Post by NHE » Wed Dec 02, 2020 4:26 am

α-Lipoic Acid Reduces Iron-induced Toxicity and Oxidative Stress in a Model of Iron Overload
Int J Mol Sci. 2019 Jan 31;20(3):609.

Iron toxicity is associated with organ injury and has been reported in various clinical conditions, such as hemochromatosis, thalassemia major, and myelodysplastic syndromes. Therefore, iron chelation therapy represents a pivotal therapy for these patients during their lifetime. The aim of the present study was to assess the iron chelating properties of α-lipoic acid (ALA) and how such an effect impacts on iron overload mediated toxicity. Human mesenchymal stem cells (HS-5) and animals (zebrafish, n = 10 for each group) were treated for 24 h with ferric ammonium citrate (FAC, 120 µg/mL) in the presence or absence of ALA (20 µg/mL). Oxidative stress was evaluated by reduced glutathione content, reactive oxygen species formation, mitochondrial dysfunction, and gene expression of heme oxygenase-1b and mitochondrial superoxide dismutase; organ injury, iron accumulation, and autophagy were measured by microscopical, cytofluorimetric analyses, and inductively coupled plasma‒optical mission Spectrometer (ICP-OES). Our results showed that FAC results in a significant increase of tissue iron accumulation, oxidative stress, and autophagy and such detrimental effects were reversed by ALA treatment. In conclusion, ALA possesses excellent iron chelating properties that may be exploited in a clinical setting for organ preservation, as well as exhibiting a good safety profile and low cost for the national health system.

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Re: Lipoic acid helps clear iron accumulation in PD model

Post by NHE » Wed Dec 02, 2020 4:46 am

Role of Combined Lipoic Acid and Vitamin D3 on Astrocytes as a Way to Prevent Brain Ageing by Induced Oxidative Stress and Iron Accumulation
Oxid Med Cell Longev. 2019 Feb 28;2019:2843121.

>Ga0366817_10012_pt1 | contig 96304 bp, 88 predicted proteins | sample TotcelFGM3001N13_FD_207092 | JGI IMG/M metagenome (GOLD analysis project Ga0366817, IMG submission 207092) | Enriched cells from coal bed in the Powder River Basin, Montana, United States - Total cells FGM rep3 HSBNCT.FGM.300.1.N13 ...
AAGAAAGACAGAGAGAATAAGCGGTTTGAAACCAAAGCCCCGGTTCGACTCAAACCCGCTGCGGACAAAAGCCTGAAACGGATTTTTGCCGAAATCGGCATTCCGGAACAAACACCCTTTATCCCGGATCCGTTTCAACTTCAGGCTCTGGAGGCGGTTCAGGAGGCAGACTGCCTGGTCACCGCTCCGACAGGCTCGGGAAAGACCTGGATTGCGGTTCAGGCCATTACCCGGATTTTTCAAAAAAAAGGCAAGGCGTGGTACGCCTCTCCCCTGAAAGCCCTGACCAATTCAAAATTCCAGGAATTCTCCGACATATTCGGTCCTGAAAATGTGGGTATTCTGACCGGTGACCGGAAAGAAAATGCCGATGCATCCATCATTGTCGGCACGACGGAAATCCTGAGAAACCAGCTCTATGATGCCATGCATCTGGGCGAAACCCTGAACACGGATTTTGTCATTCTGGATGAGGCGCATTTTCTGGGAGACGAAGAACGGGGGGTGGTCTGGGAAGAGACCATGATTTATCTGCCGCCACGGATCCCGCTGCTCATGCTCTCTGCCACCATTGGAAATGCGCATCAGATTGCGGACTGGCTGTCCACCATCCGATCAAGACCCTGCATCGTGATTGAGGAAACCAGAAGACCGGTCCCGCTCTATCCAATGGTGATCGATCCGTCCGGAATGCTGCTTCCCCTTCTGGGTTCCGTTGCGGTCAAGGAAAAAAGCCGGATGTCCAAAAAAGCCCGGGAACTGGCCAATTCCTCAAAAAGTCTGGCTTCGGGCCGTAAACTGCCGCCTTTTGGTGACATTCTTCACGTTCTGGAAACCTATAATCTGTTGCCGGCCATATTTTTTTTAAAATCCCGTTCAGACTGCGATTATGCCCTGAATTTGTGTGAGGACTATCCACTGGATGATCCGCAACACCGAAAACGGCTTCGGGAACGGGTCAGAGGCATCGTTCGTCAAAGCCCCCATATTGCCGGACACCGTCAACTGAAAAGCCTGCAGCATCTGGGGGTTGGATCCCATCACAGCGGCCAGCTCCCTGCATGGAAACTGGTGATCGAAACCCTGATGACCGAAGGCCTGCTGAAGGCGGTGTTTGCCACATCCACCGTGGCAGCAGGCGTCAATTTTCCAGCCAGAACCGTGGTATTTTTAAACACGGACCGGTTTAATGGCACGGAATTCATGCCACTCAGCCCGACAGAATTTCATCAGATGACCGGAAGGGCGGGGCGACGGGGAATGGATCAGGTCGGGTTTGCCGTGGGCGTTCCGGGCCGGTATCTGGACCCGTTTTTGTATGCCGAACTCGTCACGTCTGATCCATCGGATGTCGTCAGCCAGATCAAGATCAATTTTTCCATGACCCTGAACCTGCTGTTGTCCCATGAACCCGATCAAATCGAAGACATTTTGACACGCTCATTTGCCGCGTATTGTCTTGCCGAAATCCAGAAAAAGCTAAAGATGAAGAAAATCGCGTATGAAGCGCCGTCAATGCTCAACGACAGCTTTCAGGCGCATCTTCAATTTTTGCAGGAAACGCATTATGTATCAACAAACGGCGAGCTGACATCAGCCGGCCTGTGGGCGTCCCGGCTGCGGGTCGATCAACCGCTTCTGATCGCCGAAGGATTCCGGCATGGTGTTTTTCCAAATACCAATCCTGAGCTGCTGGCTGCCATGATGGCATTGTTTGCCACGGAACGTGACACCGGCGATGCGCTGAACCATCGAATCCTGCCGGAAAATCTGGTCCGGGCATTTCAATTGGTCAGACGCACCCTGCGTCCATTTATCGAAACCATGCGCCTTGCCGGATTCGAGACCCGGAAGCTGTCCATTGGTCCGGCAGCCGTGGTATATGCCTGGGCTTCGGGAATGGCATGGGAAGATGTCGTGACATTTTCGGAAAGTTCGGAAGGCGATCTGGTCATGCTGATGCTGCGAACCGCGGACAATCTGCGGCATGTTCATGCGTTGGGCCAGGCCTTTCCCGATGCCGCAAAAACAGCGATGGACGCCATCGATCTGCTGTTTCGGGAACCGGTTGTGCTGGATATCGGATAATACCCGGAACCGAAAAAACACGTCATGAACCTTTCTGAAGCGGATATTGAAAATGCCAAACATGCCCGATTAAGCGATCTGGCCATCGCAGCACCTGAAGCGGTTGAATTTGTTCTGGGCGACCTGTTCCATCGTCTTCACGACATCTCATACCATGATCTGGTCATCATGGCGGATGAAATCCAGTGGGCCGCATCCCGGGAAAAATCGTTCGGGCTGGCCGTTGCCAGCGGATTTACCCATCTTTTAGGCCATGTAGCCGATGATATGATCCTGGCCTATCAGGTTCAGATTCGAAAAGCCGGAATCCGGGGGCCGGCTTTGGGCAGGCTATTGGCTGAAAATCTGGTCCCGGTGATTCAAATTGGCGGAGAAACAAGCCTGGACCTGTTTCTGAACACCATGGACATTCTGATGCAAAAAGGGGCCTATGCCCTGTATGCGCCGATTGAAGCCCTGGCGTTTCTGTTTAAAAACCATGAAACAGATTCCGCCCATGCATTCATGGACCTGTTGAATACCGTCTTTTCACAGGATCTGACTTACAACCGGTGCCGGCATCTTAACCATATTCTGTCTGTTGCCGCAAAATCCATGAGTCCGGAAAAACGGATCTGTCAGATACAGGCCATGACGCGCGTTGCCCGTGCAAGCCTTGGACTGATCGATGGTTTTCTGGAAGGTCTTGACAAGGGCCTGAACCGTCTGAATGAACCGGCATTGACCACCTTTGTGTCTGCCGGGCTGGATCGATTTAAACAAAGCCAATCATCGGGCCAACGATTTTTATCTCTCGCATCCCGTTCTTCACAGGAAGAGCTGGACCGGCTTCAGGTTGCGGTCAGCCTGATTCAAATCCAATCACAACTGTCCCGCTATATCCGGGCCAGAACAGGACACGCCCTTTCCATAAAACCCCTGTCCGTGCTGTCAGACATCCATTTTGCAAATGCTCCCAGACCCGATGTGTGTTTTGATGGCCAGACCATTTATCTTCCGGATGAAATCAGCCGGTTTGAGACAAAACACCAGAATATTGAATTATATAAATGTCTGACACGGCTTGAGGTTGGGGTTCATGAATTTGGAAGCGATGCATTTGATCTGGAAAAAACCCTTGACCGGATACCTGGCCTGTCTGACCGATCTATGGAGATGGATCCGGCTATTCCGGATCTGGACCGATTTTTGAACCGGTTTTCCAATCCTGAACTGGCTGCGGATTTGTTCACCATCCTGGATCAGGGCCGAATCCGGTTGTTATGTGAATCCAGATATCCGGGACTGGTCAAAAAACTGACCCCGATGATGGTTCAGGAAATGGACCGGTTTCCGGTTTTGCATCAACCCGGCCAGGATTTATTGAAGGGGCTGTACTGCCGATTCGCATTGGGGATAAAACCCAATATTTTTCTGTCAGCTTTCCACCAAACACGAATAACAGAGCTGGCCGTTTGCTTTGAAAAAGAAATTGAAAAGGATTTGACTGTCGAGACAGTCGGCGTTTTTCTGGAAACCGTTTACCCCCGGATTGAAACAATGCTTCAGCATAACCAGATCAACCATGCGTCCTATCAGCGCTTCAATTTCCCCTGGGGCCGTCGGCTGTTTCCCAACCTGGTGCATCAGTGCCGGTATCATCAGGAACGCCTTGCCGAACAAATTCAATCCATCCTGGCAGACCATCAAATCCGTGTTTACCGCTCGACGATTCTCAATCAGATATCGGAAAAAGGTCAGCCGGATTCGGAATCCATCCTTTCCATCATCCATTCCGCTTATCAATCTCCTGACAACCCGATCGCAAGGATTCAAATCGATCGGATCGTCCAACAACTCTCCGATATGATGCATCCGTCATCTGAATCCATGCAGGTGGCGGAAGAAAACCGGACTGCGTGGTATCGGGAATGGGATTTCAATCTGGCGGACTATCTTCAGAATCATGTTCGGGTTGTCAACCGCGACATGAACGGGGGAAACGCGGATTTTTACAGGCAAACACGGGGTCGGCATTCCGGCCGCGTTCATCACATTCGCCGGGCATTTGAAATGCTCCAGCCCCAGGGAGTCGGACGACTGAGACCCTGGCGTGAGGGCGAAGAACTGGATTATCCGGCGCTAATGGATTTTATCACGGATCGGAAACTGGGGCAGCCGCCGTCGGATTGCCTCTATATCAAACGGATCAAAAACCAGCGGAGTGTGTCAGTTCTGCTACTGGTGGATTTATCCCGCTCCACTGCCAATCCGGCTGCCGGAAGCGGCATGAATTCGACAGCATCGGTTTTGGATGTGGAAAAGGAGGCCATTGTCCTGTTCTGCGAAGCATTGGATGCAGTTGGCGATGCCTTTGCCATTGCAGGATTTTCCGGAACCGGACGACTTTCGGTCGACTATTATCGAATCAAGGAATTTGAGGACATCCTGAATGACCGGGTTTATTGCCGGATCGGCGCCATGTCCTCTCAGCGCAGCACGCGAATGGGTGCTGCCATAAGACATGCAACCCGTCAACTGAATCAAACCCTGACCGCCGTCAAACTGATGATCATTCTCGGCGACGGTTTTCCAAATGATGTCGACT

Brain ageing is a complex multifactorial process characterized by gradual and continuous loss of neuronal functions. It is hypothesized that at the basis of brain ageing as well as age-related diseases, there is an impairment of the antioxidant defense system leading to an increase of oxidative stress. In this study, two different biological aspects involved in brain ageing and neurodegeneration have been investigated: oxidative stress and iron accumulation damage. In primary mouse astrocytes, the stimulation with 50 μM lipoic acid (LA) and 100 nM vitamin D (vitD) was first investigated in a time-course study to determine the dosages to be used in combination and then in a permeability test using an in vitro blood-brain barrier. In a second set of experiments, the role of oxidative stress was investigated pretreating astrocytes with 200 μM H2O2 for 30 min. The ability of vitD and LA alone and combined together to prevent or repair the damage caused by oxidative stress was investigated after 24 h of stimulation by the MTT test, mitochondrial membrane potential measurement, and Western blot analysis. To induce neurodegeneration, cells were pretreated with 300 μM catalytic iron for 6 days and then treated with vitD and LA alone and combined for additional 6 days to investigate the protection exerted by combination, analyzing viability, ROS production, iron concentration, and activation of intracellular pathways. In our study, the combination of LA and vitD showed beneficial effects on viability of astrocytes, since the substances are able to cross the brain barrier. In addition, combined LA and vitD attenuated the H2O2-induced apoptosis through the mitochondrial-mediated pathway. The combination was also able to counteract the adverse conditions caused by iron, preventing its accumulation. All these data support the hypothesis of the synergistic and cooperative activity exerted by LA and vitD in astrocytes indicating a possible new strategy to slow down ageing.